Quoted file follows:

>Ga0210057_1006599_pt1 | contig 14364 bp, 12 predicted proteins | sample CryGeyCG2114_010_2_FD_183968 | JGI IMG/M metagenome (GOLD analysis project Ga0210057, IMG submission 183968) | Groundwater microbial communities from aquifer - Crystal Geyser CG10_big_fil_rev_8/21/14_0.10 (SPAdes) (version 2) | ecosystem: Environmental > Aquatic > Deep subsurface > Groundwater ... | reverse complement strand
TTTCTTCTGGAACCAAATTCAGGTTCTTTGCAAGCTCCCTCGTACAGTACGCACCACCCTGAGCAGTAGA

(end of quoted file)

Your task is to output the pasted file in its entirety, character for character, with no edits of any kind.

>Ga0210057_1006599_pt1 | contig 14364 bp, 12 predicted proteins | sample CryGeyCG2114_010_2_FD_183968 | JGI IMG/M metagenome (GOLD analysis project Ga0210057, IMG submission 183968) | Groundwater microbial communities from aquifer - Crystal Geyser CG10_big_fil_rev_8/21/14_0.10 (SPAdes) (version 2) | ecosystem: Environmental > Aquatic > Deep subsurface > Groundwater ... | reverse complement strand
TTTCTTCTGGAACCAAATTCAGGTTCTTTGCAAGCTCCCTCGTACAGTACGCACCACCCTGAGCAGTAGA